Cleantech News Vol. 4

Blog November 9, 2018

Posted by Angela Nagy

Cleantech News Vol. 4 Featured Image

Carbon Tax is on the rise: How businesses can manage risks, reduce costs and become carbon neutral with a made-in-BC software.

Like it or not, some kicking and screaming, every province in Canada will join British Columbia in putting a price on carbon as a result of a federal carbon tax mandate. So how can businesses manage risks and capitalize on this as an opportunity to cut inefficiency?  

The first step is to measure your carbon exposure, or risk, by undertaking a carbon inventory of your business. This might sound complicated, but carbon management software takes a bunch of complex factors and equations and makes this a simple task.

The only two companies in Canada that have developed and priced such software specifically for small and mid-sized businesses are based right here in BC. ClimateSmart in Vancouver, and EcoBase Carbon Software in Kelowna. The delivery models are slightly different, which provides a good range of options and pricing structures for businesses to choose from.

Both of these software technologies are based upon the Greenhouse Gas Protocol Corporate Accounting and Reporting Standard, which lays out the accounting and reporting principles for seven greenhouse gases (GHGs) covered by the Kyoto Protocol – carbon dioxide (CO2), methane (CH4), nitrous oxide (N2O), hydrofluorocarbons (HFCs), perfluorocarbons (PCFs), sulphur hexafluoride (SF6) and nitrogen trifluoride (NF3).

Using a carbon software means that businesses don’t have to try to figure out how many tonnes of these various GHGs they are producing as a result of their operations. Instead, a business simply needs to collect data about how much fuel, electricity and natural gas they are using (among a few other emissions sources depending on the business), and the software does the rest of the math to calculate their carbon footprint.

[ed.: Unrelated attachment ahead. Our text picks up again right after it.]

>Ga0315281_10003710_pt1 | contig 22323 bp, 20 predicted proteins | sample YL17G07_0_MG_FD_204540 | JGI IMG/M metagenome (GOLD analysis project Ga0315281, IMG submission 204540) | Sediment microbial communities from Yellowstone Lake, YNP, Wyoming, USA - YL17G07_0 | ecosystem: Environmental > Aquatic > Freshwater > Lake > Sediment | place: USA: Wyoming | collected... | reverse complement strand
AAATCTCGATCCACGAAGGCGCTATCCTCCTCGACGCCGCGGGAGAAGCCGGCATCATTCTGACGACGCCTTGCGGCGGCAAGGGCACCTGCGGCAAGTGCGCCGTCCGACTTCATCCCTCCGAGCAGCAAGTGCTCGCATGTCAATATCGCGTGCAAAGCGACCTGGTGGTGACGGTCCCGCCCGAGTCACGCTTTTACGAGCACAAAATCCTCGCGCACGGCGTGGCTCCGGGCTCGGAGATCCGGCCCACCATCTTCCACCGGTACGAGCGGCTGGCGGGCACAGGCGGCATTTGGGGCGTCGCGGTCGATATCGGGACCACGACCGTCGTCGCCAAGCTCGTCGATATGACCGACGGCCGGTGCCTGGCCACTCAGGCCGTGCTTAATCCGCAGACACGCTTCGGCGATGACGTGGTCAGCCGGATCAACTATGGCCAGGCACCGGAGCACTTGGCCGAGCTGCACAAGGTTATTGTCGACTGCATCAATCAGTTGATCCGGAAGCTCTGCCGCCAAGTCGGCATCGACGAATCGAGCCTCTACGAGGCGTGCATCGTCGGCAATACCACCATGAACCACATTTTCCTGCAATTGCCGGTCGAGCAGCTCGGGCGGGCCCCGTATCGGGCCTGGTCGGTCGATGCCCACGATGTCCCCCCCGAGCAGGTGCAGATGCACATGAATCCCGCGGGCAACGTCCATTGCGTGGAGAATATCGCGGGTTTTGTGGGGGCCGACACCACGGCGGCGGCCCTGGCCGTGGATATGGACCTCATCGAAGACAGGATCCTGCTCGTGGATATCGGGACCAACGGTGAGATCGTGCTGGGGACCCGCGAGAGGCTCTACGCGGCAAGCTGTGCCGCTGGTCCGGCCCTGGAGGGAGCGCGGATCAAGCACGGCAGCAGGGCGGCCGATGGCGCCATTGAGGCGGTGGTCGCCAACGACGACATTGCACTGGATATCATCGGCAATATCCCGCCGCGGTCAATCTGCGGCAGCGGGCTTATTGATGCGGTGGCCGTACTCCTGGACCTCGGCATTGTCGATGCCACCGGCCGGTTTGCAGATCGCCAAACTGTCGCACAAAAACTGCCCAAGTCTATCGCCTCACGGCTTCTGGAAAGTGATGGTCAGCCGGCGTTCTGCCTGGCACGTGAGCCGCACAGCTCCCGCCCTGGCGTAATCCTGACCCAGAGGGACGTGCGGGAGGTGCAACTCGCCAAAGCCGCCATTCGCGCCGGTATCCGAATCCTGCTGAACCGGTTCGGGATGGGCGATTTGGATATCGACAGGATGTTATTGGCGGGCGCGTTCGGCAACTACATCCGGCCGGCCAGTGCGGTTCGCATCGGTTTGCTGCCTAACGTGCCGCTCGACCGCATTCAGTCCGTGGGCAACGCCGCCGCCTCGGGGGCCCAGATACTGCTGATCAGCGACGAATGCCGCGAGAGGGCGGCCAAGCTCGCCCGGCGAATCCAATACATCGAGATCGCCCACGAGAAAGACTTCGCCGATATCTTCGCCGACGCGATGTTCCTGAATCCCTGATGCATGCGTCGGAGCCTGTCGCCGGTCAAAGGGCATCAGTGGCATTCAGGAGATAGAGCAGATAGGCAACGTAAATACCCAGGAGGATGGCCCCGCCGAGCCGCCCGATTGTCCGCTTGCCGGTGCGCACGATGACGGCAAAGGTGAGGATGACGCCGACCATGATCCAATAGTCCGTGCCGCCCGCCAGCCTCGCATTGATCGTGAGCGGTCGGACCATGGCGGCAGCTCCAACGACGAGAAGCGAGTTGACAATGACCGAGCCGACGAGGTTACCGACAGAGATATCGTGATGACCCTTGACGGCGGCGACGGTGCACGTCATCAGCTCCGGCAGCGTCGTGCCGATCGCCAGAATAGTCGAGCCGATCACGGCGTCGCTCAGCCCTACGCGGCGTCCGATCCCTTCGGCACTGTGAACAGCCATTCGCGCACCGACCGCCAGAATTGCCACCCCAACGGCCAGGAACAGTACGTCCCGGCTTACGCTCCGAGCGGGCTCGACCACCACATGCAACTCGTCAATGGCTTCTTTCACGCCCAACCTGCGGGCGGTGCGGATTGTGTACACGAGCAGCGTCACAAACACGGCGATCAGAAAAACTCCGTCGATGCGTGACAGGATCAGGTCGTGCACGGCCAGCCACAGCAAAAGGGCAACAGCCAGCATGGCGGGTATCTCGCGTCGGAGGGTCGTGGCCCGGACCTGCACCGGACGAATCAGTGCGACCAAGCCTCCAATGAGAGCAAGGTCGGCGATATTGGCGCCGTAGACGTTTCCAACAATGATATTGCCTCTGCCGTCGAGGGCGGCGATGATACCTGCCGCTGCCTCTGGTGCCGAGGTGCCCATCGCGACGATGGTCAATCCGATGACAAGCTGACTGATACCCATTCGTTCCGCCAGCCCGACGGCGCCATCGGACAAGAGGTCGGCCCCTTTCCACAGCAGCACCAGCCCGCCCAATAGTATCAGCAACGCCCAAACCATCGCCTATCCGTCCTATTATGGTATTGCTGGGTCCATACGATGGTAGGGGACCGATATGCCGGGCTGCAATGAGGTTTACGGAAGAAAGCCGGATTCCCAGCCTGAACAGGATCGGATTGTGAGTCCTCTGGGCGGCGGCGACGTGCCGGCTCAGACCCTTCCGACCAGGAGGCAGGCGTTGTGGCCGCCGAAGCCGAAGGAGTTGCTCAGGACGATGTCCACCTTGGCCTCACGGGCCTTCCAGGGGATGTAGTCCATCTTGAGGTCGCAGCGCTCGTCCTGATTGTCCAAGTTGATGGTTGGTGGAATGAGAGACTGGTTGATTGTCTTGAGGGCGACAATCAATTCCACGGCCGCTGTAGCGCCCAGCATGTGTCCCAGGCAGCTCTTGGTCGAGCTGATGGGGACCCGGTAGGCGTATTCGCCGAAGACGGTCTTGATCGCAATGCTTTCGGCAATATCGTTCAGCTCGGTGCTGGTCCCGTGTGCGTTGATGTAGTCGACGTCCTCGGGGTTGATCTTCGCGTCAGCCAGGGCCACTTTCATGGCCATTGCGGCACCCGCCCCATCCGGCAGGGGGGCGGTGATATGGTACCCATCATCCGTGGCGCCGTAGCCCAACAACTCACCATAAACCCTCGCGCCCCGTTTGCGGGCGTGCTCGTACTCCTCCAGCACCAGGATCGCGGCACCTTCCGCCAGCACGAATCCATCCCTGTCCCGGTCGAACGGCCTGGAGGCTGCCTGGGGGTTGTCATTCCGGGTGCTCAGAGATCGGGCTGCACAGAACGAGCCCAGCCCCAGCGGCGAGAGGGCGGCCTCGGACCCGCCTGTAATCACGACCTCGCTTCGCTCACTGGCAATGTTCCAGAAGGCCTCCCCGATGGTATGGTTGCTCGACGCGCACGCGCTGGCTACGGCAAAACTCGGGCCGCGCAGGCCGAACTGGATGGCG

A carbon footprint is often expressed in tonnes of CO2e, or carbon dioxide equivalent. This is done by taking the global warming potential (GWP) of each of the GHGs listed above and expressing them as single number.  

Once a business knows their carbon footprint, they can start looking for ways to reduce the risks posed by rising carbon taxes and energy costs. This is really the whole point of a carbon tax. It’s using taxation as a tool to signal to the market that a certain behavior is undesirable, in this case emitting GHGs, and to provide a financial disincentive to do so. Even better, most of the actions and projects that will result in reducing emissions also save money and provide a healthy return on investment.

Both ClimateSmart and Ecobase Carbon Software provide guidance on how to reduce emissions and cut costs. As projects are implemented and the carbon inventory is updated in the software, businesses can see how they are progressing.

Best practice would be to first reduce emissions directly in the business operations, or by purchasing low-impact renewable energy credits (RECs) through an organization such as Bullfrog Power, before seeking to become carbon neutral. If a business is interested in becoming carbon neutral, once their carbon footprint is calculated it’s a straightforward exercise to submit their data to a carbon offset provider, such as BC-based Offsetters, and purchase carbon offsets. My company, GreenStep, is both Bullfrog Powered and carbon neutral through Offsetters.

For those organizations that want to set their carbon reduction goals based on science, once their carbon footprint is known, the tools offered by the Science Based Targets initiative can be used to set a target and determine by how much their emissions need to be reduced in order to meet the science-based targets for their industry. This can be an eye-opening exercise, and great for any business to better understand how much they should be reducing their carbon footprint between now and 2050.  

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